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Dear, Dirty Dublin.

Apologies for the absence of posts on the blog of late, it is a hectic time! Things are slowly returning to normal.

This is something of an on-going series on the blog, with our full thanks to Luke Fallon. You can see the first post in the series here, and the second here. Luke was the illustrator responsible for our book cover in 2012, and his images of the city on film capture the city in all its glory. My thanks to Luke for continuing to contribute this more unusual dimension to the blog.

Fusiliers Arch, Stephen's Green.

Fusiliers Arch, Stephen’s Green.

Easter, 2015.

Easter, 2015.

George Salmon, Provost of Trinity College Dublin remembered for his opposition to female admissions.

George Salmon, Provost of Trinity College Dublin remembered for his opposition to female admissions.

Michael Mallin House, named after executed Irish Citizen Army leader.

Michael Mallin House, named after executed Irish Citizen Army leader.

In the shade.

In the shade.

Pigeons.

Pigeons.


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A scene from 'Insurrection', broadcast in 1966, showing Patrick Pearse (played by Eoin O Súilleabháin)

A scene from ‘Insurrection’, broadcast in 1966, showing Patrick Pearse (played by Eoin O Súilleabháin)

Next Monday sees RTE’s huge ‘Road to the Rising’ event on O’Connell Street, with vintage carousels, restored trams and historical walking tours among other attractions. The aim is to transform the street into Dublin 1915, when the city was on the eve of rebellion and many of its men were fighting in the trenches of Europe. There’s a very varied line up of talks too, but for me the highlight of the event will be the screenings of ‘Insurrection’, an eight part television series from 1966, which was commissioned for the 50th anniversary of the Rising and which left a lasting impression on many who saw it. It will be shown in eight separate parts in Liberty Hall as part of the event. The blurb notes:

On the 50th anniversary of the Easter Rising, Telefís Éireann produced a range of programmes about the events of 1916. Among these was ‘Insurrection’, an ambitious and groundbreaking television drama that has been stored in the RTÉ Archives for the past 50 years.

This eight-part series, broadcast nightly in 1966, told the story of the Rising as it might have unfolded had television existed in 1916. As part of RTÉ Road to the Rising, a charity screening of the restored series of ‘Insurrection’ will be shown at Liberty Hall Theatre over a single day.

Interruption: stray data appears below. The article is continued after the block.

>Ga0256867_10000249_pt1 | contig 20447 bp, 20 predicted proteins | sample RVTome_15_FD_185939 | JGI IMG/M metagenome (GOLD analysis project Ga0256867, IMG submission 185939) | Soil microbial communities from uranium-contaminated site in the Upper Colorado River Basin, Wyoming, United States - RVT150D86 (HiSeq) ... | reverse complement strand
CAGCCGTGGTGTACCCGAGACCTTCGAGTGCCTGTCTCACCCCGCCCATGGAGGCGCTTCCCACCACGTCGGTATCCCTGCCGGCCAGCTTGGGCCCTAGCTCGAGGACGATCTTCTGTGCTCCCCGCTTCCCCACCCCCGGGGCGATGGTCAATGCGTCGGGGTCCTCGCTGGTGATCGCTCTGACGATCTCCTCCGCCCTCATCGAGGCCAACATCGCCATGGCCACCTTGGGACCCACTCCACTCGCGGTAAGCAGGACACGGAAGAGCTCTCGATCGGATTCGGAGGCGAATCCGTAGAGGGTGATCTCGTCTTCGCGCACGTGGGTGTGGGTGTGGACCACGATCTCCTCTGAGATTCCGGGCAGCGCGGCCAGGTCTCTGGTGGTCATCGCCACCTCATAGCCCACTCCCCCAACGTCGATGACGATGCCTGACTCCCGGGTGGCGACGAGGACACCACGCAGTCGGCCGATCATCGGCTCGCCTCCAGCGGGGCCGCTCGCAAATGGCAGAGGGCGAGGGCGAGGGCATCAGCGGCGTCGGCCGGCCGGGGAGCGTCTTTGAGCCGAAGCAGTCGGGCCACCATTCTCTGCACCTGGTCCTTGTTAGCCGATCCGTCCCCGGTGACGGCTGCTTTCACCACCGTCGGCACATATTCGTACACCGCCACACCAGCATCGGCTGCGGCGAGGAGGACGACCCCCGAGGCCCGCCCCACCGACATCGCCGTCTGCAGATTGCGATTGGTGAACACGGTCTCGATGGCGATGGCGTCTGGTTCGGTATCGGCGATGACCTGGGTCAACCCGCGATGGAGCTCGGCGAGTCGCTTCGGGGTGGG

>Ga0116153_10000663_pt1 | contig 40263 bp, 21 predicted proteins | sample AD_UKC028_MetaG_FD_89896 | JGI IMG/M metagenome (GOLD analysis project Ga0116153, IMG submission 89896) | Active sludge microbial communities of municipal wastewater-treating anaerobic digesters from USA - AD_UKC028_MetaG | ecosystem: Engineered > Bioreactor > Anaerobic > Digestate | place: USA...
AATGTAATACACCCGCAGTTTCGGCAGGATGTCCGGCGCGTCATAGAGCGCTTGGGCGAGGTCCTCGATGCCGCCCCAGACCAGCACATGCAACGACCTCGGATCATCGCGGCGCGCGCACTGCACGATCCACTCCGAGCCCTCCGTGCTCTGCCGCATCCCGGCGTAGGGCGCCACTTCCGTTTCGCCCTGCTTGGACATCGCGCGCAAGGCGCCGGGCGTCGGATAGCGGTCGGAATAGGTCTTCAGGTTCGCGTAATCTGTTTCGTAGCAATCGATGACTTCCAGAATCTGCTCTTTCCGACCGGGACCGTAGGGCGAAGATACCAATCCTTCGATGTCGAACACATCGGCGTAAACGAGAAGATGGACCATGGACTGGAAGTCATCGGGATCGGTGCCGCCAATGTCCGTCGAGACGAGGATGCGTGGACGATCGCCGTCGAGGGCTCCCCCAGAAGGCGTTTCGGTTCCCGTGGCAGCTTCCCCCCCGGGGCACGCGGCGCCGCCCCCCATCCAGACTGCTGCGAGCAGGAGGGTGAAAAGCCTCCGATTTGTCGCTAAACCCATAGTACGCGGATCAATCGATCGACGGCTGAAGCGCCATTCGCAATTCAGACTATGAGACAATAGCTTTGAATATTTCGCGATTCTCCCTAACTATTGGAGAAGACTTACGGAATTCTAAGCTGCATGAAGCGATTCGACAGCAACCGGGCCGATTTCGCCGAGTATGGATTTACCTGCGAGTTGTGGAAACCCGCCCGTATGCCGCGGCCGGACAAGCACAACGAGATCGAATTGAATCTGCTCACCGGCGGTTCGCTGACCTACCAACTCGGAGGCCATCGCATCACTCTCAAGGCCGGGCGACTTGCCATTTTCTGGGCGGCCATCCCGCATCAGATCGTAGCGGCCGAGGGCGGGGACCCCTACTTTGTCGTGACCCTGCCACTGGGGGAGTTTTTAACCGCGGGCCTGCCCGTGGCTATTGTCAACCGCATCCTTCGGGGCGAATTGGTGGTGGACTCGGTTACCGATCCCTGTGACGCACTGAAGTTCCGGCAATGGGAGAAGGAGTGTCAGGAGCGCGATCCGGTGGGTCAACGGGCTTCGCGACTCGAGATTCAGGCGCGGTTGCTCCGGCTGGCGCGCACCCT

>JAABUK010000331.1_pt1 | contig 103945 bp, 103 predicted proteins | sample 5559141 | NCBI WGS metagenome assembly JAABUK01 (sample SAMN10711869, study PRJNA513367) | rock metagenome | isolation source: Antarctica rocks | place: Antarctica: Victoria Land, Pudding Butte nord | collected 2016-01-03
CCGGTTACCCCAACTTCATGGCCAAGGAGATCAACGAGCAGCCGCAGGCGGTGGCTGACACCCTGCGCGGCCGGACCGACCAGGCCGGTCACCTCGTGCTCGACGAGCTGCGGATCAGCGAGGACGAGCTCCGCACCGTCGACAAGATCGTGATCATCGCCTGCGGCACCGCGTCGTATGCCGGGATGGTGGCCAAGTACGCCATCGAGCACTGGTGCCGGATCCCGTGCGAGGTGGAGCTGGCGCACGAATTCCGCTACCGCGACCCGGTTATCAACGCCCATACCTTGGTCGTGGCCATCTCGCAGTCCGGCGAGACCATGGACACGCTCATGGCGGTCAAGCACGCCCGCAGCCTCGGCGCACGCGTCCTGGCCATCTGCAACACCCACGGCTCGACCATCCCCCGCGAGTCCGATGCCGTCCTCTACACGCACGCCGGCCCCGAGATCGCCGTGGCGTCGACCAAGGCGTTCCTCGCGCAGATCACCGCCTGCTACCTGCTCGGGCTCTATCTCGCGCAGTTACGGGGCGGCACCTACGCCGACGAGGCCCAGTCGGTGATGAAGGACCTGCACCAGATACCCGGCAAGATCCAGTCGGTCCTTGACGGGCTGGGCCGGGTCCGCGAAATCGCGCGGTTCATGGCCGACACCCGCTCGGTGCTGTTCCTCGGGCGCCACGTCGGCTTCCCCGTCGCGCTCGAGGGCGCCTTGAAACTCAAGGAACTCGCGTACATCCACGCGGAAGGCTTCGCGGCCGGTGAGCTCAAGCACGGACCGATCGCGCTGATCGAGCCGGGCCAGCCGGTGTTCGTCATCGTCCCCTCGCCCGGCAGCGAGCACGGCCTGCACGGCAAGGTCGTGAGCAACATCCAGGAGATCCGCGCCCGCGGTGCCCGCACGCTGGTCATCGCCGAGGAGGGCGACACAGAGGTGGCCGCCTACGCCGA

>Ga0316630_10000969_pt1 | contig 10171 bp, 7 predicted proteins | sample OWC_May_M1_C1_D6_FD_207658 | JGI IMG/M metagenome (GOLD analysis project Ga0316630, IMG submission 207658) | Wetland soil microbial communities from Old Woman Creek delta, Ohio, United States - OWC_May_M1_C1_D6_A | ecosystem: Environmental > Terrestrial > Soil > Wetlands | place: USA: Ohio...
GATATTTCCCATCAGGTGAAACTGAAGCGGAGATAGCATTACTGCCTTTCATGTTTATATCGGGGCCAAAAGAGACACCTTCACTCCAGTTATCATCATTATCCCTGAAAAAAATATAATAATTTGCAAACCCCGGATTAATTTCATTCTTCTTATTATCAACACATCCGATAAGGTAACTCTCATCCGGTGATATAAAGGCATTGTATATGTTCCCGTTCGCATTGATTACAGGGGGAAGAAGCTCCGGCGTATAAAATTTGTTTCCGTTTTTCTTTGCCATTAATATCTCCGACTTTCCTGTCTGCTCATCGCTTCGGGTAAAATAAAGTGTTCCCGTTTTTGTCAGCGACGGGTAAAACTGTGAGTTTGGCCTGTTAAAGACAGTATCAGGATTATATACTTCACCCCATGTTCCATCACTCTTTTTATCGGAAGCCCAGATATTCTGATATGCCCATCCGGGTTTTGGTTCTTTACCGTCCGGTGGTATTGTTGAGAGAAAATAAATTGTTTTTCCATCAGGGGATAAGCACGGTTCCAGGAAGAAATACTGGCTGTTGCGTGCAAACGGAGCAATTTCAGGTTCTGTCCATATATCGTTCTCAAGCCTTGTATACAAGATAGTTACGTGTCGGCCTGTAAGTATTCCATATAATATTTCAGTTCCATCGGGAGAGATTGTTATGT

Information on the screenings can be obtained from the links above, and there is no need to book in advance. The images in this blog post are taken from the 1966 RTE guide, and my thanks to Martin Thompson of the Fire Service Trust for providing CHTM with the publication, which is much appreciated.

Thomas Clarke and James Connolly on the steps of Liberty Hall.

Thomas Clarke and James Connolly on the steps of Liberty Hall.

Hugh Leonard, who wrote the script for Insurrection, would recall that:

From the point of view of a dramatist, my favourite character turned out to be James Connolly – bow legged, fiery, an unquenchable optimist; cheering his men on with ‘Courage boys, we are winning!’ while the GPO roof blazed overhead; or lying wounded, a cigarette in one hand and a detective novel in the other, announcing with sybaritic satisfaction that this was ‘revolution de luxe.’

Patrick Pearse reading the 1916 Proclamation.

Patrick Pearse reading the 1916 Proclamation.

The production was certainly lavish, involving 200 extras and 300 members of the defence forces, and historian Diarmaid Ferriter has noted that ‘Insurrection was broadcast twice in 1966 and never since, not, it has been maintained, due to the Troubles or political correctness, but because of the cost of repeat fees, an explanation that appears far-fetched.’ Journalist Fintan O’Toole would contend that Insurrection had ‘huge’ influence on Sinn Féin’s revival in the north of Ireland, while Harvey O’Brien has written in his study on the evolution of Ireland in documentary and film that ‘though it saluted the bravery of the Irish, it was unnusually evenhanded in its portrayal of the British armed forces. It depicted, for example, a growing respect between a British medic trapped in the GPO and wounded rebel commander James Connolly.’

The wedding of Grace Gifford and Joseph Mary Plunkett in Kilmainham Gaol.